from 09 april 2015 to 30 august 2015 – Space: NAVATE
HangarBicocca presents “Double Bind & Around”, the first solo exhibition in Italy dedicated to Juan Muñoz, curated by Vicente Todolí. The artist, who died in 2001, was one of the leading exponents of European sculpture of the last two decades of the 20th century. On the occasion of the exhibition, HangarBicocca is showing his most important work, Double Bind, which was made in 2001 for the Turbine Hall at Tate Modern in London and never exhibited to the public afterwards. The exhibition also includes some of his most significant works, including The Wasteland and Many Times, making this an important opportunity to grasp the work of a great artist who reinterpreted the tradition of classic sculpture on the basis of 20th century avant-gardes. Mainly known for his sculptures in papier maché, resin and bronze, Juan Muñoz often took an interest in writing and in sound art, creating audio pieces and compositions for the radio.
The art of Juan Muñoz (1953-2001) reintroduces human figure at the center of architectonical and sculptural space. Puppets, acrobats, ventriloquists, dwarfs and ballerinas are but some of the characters that inhabit his works, alongside anonymous orient-looking figures, whose presence recalls ambiguous and contradictive scenarios.
Many museums have dedicated great retrospective exhibitions of his works. These include the Hirshhorn Museum & Sculpture Garden, Washington DC (2001), the Museum of Contemporary Art, Los Angeles (2002), The Art Institute of Chicago (2002), the Contemporary Arts Museum, Houston (2003), the Musée de Grenoble, Grenoble (2007), Tate Modern, London (2008) and the Museo Nacional Centro de Arte Reina Sofía, Madrid (2009).
Location: Pirelli HangarBicocca, Milano
Artist: Juan Muñoz
Exhibition: “Double Bind&Around”
Allestiment: curated by Vicente Todolí
Engineering: MOSAE srl
Team: Michele Maddalo, Alice Brugnerotto.
Photo: Attilio Maranzano
Courtesy: Fondazione Pirelli HangarBicocca, Milano; The Estate of Juan Muñoz, Madrid
Pictures in slideshow: from the exhibition
The Wasteland (1986) – Waste Land (1986)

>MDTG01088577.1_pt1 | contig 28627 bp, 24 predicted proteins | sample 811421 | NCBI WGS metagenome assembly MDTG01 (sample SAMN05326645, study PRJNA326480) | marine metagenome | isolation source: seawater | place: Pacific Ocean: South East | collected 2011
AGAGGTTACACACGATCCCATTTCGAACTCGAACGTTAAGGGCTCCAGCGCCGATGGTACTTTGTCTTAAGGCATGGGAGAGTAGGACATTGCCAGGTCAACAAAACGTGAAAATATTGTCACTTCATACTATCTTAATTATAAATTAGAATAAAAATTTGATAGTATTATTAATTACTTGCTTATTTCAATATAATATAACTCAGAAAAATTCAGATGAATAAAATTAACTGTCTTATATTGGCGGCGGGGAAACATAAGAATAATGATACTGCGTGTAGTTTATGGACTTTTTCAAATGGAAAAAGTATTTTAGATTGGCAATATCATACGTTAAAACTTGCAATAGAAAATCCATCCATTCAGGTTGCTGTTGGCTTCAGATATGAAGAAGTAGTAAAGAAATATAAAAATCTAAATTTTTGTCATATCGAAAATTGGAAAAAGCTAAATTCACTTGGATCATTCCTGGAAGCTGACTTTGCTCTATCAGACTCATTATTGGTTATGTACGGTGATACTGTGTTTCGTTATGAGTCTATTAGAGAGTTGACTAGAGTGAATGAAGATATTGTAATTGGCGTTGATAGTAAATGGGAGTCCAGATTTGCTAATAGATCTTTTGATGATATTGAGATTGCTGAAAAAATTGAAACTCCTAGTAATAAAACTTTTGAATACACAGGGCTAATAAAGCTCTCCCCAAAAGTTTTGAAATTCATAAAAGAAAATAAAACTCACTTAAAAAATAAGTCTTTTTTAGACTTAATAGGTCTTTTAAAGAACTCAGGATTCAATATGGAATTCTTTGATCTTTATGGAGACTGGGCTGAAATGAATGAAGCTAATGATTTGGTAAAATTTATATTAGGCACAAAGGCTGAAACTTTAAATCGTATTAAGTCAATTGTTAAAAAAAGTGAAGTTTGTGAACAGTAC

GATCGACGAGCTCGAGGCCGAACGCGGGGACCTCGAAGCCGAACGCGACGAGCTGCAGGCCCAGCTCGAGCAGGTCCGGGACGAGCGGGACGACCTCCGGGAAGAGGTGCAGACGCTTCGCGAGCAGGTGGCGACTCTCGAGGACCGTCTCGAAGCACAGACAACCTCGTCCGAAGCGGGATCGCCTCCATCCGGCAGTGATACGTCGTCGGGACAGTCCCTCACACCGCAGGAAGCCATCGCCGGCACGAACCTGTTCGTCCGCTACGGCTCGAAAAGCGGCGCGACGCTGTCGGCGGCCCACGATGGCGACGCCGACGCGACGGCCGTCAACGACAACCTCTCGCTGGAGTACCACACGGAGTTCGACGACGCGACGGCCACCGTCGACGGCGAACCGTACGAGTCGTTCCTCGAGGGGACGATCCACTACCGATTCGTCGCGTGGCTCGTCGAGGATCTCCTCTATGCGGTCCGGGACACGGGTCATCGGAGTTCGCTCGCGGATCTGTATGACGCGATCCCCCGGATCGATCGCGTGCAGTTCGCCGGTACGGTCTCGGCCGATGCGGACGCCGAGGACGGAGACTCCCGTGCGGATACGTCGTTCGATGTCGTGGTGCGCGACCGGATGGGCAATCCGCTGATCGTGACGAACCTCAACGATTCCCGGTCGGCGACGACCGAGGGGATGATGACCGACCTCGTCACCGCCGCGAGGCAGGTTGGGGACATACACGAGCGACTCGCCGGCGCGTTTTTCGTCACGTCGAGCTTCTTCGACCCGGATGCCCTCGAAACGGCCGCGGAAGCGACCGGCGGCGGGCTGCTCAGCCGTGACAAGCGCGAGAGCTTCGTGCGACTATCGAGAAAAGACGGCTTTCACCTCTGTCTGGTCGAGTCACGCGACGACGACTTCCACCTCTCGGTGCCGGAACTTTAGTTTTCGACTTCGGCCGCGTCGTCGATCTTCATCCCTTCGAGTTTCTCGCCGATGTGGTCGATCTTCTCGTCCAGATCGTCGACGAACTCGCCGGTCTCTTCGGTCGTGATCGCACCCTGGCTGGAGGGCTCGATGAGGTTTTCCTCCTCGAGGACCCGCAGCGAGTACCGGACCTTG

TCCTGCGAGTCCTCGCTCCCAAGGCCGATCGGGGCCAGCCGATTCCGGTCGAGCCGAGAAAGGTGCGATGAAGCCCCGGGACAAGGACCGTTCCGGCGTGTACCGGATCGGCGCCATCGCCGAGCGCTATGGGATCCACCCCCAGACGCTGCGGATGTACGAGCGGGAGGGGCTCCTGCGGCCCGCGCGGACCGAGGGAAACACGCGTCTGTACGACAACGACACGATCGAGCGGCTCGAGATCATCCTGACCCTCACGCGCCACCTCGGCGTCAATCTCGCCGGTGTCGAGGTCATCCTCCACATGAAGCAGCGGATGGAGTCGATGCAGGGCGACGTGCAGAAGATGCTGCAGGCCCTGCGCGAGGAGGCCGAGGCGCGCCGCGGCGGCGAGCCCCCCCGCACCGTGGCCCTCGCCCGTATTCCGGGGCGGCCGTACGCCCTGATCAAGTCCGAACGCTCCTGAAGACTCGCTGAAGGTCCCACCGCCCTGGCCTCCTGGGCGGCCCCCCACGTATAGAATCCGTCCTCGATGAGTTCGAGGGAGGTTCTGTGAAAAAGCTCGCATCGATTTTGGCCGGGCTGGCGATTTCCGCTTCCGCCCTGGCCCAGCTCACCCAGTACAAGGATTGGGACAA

Both works, installed side-by-side in the HangarBicocca exhibition space, feature a ventriloquist’s dummy and a large floor in a colourful geometric pattern. Transcending the concept of repetition and objecthood that lies at the heart of Minimalism, the modular surface of the floor calls to mind the optical and spectacular illusions characteristic of the Baroque. The dummy in The Wasteland is placed on a metal shelf with feet that seem to hang in the emptiness, whereas in Waste Land the figure is seated on a small wall. Muñoz plays with spatial coordinates and illusory expedients to induce consideration of the exhibition space, the presence of the viewer and the distance between the viewer and the dummy, thereby creating a psychological tension between the two. Whereas on one hand the viewer is attracted by the optical design of the floor, on the other the presence of the figure creates an alienating condition that emphasizes the distance between the viewer and the object. The titles of the two works make explicit reference to T.S. Eliot’s The Wasteland, written between 1915 and 1922, and closely tied to the sense of estrangement and destruction caused by World War I. The ventriloquist’s dummy was the first anthropomorphic figure to be included in Muñoz’s work. To the artist, the dummy was a “substitute” for the human figure in a state of permanent expectation. He was fascinated by the relationship with speech and narration implicit in this figure: «a ventriloquist is always a storyteller. But a ventriloquist’s dummy without the ventriloquist also becomes a storyteller. He sits there, waiting for you in order to talk. He still doesn’t speak, but its identity endows him with some capacity to tell a story».8 The artist’s fascination with this ambiguous entity may be traced to the Portrait of Henri MichelLévy in His Study (1878) by Edgar Degas, which Juan Muñoz had the chance to see in the Gulbenkian Collection in Lisbon, in which a man is portrayed with a dummy. Originally, these two works were composed using patterned flooring created with paint or coloured ceramic tiles. It was only later that Muñoz used linoleum, taking advantage of the product’s mass production.